Place a baking stone in the oven and preheat the oven and stone to 450 degrees for 1 hour.
To top the masa cakes, spread each with a thin layer of potato, then top evenly with the chorizo, carnitas and Oaxaca cheese. Bake the huaraches directly on the baking stone until the bottoms of the cakes are crispy and the cheese is melted, 6 to 8 minutes. Top each huarache with 4 slices ham and sprinkle on a few slices of pickled jalapeno and microgreens. Pass hot sauce at the table.
Recipe: Ropa Vieja con Frijoles Colorados (Braised Shredded Beef Stew with Red Beans)
Here, again, the pressure cooker is an absolute necessity: It expedites the cooking and makes the meat tender and the whole dish deeply flavorful. Makes 4 servings.
2 tablespoons vegetable oil + 2 tablespoons 2 pounds boneless beef short ribs Kosher salt and freshly ground black pepper 1/4 pound thick-cut bacon, diced small 1 large Spanish onion, diced small 1 red bell pepper, diced small 1 green bell pepper, diced small 2 tablespoons minced garlic (4 to 6 cloves) 2 tablespoons roasted garlic (4 to 6 cloves) 1/4 cup tomato paste 2 tablespoons whole cumin seeds, toasted and ground 2 tablespoons cider vinegar 2 quarts beef stock 1/2 pound dried red kidney beans, soaked overnight, drained, and rinsed (2 cups)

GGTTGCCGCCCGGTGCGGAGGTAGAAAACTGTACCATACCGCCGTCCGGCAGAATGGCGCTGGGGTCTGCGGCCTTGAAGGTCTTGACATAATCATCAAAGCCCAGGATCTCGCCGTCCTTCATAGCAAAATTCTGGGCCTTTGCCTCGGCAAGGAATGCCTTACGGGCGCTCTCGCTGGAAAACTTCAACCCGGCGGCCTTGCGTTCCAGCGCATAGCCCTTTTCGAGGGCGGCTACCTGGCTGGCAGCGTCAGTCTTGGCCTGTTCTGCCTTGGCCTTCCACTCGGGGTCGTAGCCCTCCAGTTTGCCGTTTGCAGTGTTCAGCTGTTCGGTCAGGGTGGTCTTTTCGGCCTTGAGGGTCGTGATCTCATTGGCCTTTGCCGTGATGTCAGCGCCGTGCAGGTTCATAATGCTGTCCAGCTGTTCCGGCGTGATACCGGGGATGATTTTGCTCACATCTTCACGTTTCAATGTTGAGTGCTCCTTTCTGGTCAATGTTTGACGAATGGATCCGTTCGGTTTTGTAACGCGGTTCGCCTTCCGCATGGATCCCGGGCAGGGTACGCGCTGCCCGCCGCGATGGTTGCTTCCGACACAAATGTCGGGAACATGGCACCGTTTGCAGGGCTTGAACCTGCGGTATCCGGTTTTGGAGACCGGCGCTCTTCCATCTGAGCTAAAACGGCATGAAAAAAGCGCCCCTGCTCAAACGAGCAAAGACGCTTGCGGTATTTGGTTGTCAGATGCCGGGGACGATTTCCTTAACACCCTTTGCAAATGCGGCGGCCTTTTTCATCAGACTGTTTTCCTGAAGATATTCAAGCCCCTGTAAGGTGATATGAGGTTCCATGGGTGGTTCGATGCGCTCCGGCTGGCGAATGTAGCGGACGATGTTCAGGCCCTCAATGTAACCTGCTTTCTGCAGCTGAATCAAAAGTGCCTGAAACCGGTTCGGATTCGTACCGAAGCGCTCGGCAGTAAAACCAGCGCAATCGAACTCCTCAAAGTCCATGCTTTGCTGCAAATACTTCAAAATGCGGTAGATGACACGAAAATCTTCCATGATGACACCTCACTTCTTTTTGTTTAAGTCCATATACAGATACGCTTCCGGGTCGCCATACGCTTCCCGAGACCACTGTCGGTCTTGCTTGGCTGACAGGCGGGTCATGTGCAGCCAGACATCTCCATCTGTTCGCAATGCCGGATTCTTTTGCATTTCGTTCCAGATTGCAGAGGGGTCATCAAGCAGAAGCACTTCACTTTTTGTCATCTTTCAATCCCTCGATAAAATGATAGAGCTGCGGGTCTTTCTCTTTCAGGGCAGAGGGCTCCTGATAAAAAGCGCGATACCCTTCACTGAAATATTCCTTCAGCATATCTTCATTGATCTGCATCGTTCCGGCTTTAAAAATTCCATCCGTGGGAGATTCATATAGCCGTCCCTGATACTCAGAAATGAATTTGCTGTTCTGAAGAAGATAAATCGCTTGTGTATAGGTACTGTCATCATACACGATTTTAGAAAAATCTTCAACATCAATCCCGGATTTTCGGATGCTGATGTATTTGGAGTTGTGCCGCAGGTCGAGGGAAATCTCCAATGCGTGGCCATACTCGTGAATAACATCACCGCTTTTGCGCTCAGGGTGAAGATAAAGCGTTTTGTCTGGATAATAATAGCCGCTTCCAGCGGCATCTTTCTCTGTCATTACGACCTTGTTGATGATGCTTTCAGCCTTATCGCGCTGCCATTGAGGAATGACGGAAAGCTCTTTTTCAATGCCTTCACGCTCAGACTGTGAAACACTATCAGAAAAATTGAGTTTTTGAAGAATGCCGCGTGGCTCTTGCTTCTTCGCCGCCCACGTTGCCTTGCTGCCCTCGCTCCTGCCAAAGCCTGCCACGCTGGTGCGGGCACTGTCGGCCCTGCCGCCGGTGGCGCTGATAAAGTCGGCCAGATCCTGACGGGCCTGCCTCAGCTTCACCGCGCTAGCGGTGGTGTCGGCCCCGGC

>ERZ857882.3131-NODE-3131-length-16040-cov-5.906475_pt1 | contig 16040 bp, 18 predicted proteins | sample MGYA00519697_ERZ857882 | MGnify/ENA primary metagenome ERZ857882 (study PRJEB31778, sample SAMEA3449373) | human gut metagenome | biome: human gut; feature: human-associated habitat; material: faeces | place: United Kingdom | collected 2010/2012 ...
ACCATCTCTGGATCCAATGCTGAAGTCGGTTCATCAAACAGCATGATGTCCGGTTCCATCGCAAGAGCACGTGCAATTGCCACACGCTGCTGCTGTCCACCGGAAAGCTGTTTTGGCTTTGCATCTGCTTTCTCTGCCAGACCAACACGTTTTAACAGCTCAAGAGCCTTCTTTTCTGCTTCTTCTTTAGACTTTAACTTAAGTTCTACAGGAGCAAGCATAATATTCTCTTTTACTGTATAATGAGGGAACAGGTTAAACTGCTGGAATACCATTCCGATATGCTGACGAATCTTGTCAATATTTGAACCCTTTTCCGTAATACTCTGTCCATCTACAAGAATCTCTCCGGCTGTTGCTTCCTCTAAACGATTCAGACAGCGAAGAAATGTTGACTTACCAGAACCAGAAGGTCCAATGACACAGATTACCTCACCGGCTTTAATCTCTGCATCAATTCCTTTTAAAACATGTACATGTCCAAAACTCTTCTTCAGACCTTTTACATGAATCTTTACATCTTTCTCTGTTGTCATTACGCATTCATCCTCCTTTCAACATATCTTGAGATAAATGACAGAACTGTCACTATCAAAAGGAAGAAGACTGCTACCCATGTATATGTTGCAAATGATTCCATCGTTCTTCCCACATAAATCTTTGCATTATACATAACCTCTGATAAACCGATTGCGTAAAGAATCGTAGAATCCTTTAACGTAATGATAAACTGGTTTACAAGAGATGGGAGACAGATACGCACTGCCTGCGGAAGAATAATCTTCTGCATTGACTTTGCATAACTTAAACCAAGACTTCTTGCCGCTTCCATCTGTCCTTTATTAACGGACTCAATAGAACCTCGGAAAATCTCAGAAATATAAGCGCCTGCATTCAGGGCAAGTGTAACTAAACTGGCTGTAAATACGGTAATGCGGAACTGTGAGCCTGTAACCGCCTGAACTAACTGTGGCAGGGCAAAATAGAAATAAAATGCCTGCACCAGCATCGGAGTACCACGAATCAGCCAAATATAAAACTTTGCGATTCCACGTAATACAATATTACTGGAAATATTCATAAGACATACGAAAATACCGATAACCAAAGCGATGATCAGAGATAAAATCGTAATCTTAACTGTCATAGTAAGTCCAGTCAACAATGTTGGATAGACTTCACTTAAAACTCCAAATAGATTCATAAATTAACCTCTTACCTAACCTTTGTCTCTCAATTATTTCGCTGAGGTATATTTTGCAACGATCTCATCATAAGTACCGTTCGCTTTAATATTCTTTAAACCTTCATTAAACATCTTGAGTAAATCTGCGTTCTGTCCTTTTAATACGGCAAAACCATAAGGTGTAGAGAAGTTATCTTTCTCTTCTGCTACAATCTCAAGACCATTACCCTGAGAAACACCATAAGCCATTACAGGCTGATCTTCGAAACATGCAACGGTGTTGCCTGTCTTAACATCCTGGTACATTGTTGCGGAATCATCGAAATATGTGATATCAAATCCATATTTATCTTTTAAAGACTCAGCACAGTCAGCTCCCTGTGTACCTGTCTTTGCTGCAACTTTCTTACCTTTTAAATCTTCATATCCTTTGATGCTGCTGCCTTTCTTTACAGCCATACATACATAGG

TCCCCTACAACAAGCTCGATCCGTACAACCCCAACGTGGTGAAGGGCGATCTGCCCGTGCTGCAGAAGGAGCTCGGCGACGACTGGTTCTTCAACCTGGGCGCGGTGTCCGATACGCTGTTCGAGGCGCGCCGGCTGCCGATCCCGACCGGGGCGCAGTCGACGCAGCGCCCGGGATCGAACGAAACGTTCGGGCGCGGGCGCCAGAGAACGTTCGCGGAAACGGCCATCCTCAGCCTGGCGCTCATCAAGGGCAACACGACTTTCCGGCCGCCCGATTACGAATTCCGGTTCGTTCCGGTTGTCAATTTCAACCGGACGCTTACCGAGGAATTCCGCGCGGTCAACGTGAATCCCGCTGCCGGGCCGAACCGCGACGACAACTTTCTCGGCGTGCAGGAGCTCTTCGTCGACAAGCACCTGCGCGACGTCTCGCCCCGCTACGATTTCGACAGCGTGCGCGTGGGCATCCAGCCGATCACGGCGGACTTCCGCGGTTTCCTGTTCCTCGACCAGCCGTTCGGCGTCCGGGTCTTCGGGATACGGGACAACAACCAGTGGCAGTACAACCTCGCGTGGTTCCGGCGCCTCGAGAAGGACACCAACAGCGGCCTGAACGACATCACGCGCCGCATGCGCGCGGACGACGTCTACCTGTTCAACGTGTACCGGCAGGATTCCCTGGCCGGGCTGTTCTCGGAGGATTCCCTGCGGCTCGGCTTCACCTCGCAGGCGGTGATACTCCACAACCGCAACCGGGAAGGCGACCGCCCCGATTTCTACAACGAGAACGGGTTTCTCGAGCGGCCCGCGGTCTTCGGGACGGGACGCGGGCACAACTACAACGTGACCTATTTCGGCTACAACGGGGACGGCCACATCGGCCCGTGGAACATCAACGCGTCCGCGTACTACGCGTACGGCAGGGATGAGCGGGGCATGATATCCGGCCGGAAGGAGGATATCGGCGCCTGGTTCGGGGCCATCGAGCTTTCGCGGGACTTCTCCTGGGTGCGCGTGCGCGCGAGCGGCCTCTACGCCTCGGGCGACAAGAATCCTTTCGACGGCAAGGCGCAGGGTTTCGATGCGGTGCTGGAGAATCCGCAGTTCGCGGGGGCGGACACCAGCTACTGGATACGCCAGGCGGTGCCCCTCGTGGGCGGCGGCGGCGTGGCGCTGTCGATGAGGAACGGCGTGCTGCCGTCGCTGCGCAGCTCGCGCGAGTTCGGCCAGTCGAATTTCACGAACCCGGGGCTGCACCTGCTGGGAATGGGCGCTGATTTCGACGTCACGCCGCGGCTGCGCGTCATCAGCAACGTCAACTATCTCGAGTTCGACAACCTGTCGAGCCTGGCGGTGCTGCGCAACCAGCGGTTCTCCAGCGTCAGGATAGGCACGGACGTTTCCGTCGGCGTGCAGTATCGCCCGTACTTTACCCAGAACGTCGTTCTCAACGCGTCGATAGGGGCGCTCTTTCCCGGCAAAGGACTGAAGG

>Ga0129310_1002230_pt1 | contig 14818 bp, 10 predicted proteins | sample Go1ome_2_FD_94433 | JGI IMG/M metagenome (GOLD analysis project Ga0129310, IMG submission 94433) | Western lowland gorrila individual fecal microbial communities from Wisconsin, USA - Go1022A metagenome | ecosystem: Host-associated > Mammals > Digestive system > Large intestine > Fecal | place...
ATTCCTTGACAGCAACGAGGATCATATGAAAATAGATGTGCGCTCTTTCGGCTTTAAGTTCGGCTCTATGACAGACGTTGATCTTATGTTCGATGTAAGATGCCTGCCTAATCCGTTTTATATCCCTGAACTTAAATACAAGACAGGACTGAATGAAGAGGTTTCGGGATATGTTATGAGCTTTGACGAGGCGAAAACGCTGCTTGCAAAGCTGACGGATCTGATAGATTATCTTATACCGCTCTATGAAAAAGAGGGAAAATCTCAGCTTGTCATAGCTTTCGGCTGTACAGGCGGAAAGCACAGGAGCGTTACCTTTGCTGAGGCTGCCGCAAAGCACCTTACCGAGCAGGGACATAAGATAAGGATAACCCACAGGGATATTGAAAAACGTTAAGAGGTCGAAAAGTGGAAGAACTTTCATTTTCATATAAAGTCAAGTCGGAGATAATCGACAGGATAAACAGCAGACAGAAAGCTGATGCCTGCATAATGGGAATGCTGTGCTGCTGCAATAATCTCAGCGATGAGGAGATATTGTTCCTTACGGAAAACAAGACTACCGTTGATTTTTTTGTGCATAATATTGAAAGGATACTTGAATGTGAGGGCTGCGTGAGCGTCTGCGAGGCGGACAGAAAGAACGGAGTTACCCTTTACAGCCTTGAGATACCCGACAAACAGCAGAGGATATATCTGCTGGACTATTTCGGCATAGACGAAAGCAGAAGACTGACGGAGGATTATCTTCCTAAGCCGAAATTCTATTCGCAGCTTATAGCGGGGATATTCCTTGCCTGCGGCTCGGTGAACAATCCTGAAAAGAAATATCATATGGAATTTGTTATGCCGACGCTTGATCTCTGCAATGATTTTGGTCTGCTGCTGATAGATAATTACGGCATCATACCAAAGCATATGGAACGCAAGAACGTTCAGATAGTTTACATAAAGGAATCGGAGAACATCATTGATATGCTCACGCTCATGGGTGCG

2 tablespoons vegetable oil 1 large Spanish onion, thinly sliced 1 large green bell pepper, thinly sliced 1 large red bell pepper, thinly sliced 2 tablespoons minced garlic (4 to 6 cloves) 1/4 cup tomato paste 2 Tbsp chopped fresh parsley 2 Tbsp chopped fresh cilantro 5 plum tomatoes, seeded and diced small Kosher salt and freshly ground black pepper